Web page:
Sun | Jul 3, 2022

Shelly shines in Zurich

Published:Thursday | September 3, 2015 | 7:15 PMJoel Campbell
Jamaica’s Shelly-Ann Fraser-Pryce (right) winning the women’s 100 metres in 10.93 seconds at the IAAF Diamond League athletics meet in Zurich, Switzerland, yesterday. Blessing Okagbare of Nigeria (not in photo) was second, American Tori Bowie (second right) was third in 11.06, while Jamaica’s Veronica Campbell-Brown (second left) was sixth in 11.22.
Zuzana Hejnova (left) from Czech Republic capturing the women’s 400 metres hurdles in Zurich yesterday. Hejnova clocked 54.47 seconds. Denmark’s Sara Petersen (centre) was second in 54.57, while Jamaica’s Kaliese Spencer (right) was fourth in 55.29.
LaShawn Merritt (right) of the United States capturing the men’s 400 metres in 44.18 seconds from Grenada’s Kirani James (44.28) during the IAAF Diamond League meet in Zurich yesterday.
Jamaica’s sprinter Shelly-Ann Fraser-Pryce poses with her 100-metre Diamond race trophy during the Diamond ceremony at the end of the Diamond League athletics meet in Zurich, yesterday.

AS EXPECTED it was a rapturous reception for the three-time World 100-metre champion Shelly-Ann Fraser-Pryce in Zurich as the sprinter took the winner's spot on a chilly night in Switzerland.

The diminutive sprinter led from gun to tape and never looked in danger of losing.

Smiling as always, the 28-year-old told The Gleaner it was nice to compete but found it difficult to get herself in the zone which may have seen her register a personal best.

"I just wanted to come out here and put a race together, it's always the hardest race of the year after a major championships. To be honest, I wasn't in a similar zone to where I was in the World Championships. I was still focused when I got to the warm-up area, and focused on what I had to do, but it was different."


She added: "There is no more to ask for; I won the World Championships and the Diamond race. I am glad I finished first here. Each time I come here, I want to do my best.

"I have one more race to go on Sunday, unless my coach changes things."

Veronica Campbell-Brown and Natasha Morrison finished sixth and seventh, respectively. Campbell-Brown told The Gleaner that she wasn't going to give herself a hard time without reviewing the race, but was understandably underwhelmed by her placing sixth and at a time of 11.22.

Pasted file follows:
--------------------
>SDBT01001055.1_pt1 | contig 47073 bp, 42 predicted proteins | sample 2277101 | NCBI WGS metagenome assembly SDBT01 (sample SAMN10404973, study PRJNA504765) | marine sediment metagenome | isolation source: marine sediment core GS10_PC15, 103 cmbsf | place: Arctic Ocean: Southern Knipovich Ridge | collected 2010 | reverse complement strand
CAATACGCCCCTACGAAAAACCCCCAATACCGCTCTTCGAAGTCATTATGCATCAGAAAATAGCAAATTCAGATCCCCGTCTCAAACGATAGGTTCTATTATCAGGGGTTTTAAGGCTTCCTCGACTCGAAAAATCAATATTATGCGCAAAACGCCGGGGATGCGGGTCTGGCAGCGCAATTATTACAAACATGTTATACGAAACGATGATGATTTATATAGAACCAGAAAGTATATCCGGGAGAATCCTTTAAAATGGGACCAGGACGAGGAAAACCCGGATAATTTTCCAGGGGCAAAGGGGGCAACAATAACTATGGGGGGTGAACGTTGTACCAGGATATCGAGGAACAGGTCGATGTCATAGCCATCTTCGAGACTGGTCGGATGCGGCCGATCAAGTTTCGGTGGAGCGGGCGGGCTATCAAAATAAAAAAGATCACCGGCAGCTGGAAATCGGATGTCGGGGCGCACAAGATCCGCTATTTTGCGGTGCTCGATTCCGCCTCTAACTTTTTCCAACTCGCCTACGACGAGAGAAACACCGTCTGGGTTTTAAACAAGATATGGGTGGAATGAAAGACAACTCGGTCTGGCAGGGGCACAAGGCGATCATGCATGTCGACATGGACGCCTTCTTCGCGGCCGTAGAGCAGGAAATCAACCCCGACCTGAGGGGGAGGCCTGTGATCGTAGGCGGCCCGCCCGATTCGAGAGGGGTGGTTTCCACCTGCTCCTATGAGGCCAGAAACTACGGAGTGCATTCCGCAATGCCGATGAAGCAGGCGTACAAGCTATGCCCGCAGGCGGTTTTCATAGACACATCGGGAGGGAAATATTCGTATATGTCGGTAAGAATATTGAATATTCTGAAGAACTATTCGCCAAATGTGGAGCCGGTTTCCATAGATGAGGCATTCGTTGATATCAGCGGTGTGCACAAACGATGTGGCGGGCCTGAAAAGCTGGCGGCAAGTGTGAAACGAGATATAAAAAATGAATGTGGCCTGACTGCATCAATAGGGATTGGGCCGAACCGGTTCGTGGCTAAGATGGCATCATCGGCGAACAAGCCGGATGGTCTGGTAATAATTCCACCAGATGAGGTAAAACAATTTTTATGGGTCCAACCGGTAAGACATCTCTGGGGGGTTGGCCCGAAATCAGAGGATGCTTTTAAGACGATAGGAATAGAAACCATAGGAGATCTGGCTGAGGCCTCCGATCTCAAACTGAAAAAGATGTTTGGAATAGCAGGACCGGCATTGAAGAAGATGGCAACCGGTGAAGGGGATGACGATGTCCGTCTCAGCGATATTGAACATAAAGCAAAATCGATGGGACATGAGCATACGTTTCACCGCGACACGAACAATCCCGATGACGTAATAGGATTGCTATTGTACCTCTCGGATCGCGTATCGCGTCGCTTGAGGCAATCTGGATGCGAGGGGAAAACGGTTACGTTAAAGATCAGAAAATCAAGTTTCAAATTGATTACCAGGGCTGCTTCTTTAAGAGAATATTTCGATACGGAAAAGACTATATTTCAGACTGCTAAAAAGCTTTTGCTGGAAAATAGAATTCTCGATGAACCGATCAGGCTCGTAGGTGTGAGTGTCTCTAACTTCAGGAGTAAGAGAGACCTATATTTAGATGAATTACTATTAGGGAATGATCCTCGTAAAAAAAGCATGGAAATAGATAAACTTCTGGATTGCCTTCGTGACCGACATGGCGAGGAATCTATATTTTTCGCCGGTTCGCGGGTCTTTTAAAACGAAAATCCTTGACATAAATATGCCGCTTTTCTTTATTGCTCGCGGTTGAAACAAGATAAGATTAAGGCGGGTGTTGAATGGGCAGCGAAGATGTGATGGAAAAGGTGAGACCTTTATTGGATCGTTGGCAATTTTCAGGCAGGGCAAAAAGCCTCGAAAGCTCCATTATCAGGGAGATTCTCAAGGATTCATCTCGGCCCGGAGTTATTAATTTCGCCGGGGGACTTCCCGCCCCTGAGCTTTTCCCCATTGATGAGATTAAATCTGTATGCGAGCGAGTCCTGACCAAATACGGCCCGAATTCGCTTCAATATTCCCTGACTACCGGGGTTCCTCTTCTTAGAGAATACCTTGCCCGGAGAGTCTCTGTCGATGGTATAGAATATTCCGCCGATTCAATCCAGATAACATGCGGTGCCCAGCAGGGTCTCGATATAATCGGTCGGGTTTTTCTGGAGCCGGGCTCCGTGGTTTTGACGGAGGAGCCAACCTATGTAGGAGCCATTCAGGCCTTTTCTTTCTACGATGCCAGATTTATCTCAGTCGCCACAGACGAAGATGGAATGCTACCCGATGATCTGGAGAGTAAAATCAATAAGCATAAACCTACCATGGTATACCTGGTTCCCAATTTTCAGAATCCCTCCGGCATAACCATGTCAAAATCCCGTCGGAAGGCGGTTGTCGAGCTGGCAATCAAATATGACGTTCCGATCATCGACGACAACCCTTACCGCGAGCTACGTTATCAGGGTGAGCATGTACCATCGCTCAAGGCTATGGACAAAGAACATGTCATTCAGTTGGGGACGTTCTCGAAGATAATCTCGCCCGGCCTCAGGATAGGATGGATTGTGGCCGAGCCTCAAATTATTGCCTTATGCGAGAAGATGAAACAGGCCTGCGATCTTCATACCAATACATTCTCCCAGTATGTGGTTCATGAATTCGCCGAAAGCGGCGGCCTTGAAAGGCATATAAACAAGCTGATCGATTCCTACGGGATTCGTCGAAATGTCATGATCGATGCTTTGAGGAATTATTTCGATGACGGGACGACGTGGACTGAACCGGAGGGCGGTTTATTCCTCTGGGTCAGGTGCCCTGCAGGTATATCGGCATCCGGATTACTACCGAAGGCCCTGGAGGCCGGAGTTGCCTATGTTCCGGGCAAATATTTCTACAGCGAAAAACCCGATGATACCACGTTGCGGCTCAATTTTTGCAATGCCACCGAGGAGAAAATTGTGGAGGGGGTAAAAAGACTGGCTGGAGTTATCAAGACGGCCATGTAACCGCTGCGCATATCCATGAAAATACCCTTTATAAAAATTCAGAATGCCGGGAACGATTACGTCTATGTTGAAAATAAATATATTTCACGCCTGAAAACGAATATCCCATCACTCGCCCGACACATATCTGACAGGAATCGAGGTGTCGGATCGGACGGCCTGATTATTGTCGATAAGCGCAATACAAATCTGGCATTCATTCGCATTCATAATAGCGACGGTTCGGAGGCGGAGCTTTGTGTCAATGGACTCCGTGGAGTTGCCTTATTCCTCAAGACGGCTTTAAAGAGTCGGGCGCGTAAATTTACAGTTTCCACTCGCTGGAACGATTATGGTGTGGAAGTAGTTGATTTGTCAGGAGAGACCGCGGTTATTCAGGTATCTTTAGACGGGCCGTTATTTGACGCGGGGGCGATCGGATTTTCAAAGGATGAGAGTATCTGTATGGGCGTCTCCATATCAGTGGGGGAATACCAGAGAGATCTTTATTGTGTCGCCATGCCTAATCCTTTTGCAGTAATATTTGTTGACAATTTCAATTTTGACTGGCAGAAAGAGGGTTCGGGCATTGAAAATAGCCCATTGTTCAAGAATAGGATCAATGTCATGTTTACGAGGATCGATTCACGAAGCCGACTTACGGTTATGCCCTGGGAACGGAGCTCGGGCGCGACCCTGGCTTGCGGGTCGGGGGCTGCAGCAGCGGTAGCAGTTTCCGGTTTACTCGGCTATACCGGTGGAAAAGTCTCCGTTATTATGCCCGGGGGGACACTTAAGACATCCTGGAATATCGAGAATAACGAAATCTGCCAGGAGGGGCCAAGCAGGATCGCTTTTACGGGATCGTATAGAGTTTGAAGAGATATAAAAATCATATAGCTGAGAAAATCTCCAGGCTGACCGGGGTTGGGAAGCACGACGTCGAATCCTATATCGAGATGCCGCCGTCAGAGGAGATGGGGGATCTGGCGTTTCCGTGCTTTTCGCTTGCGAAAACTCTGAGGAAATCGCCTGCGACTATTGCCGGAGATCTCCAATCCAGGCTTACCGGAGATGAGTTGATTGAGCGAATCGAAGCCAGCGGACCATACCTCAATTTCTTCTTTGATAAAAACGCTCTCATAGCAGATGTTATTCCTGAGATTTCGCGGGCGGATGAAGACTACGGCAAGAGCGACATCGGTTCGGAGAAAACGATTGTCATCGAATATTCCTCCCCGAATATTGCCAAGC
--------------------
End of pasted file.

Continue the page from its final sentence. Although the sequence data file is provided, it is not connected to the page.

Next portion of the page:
She said: "My season started rough, but it turned around and wasn't too bad. I am grateful. I have a couple of years left, I'll see what happens and what God has in store. Taking it season by season."

Jason Morgan, national record holder in the discus, struggling with injury and a lack of financial support, demonstrated why the country is getting excited by the possibilities of what could be in Rio de Janeiro at the Olympic Games next year.

Morgan's season came off the rails when he was injured prior to the World Championships in Beijing where the big man finished 22nd.


Slippery conditions in Zurich meant he was unable to get near his season's best throw of 68.19m. But having set the bar high this year, all bodes well for 2016.

Another athlete who has surprised a few is Rasheed Dwyer. His 200m second placing confirmed, along with the likes of Elaine Thompson, that Jamaican sprinting has depth and is always progressing.

Thompson looked imperious in the non-Diamond League 100m race, beating her fellow compatriots Sherone Simpson and Kerron Stewart in the process.

The bittersweet feeling of having run so fast in Beijing yet finishing second behind Dafne Schippers will no doubt add fuel to the fire for Thompson. A training partner of Fraser-Pryce, the standard of the deuce is about to go through the roof and the 23-year-old is widely tipped to be the person to take it there.

Her 11.06 win in Switzerland was a world away from her personal best time of 10.84 which she set earlier this season. But her strength is omnipresent and she will no doubt be one of the women to beat come next season.

If there was a performance which warranted cause for concern, it would have been Veronica Campbell-Brown, who finished sixth in the 100m.

The seasoned campaigner that she is, Campbell-Brown refused to read too much into her race, preferring instead to go away and assess once the emotion of the day had dissipated. She's far from finished, but one gets the sense that things are getting harder with each season.

One man who knew he hadn't performed but still left the track on a positive note was Nickel Ashmeade.

His 20.35 fourth-place finish in the 200m was far from a let-down, but the stalwart has been suffering with injury all season and hadn't managed to find form when it mattered most.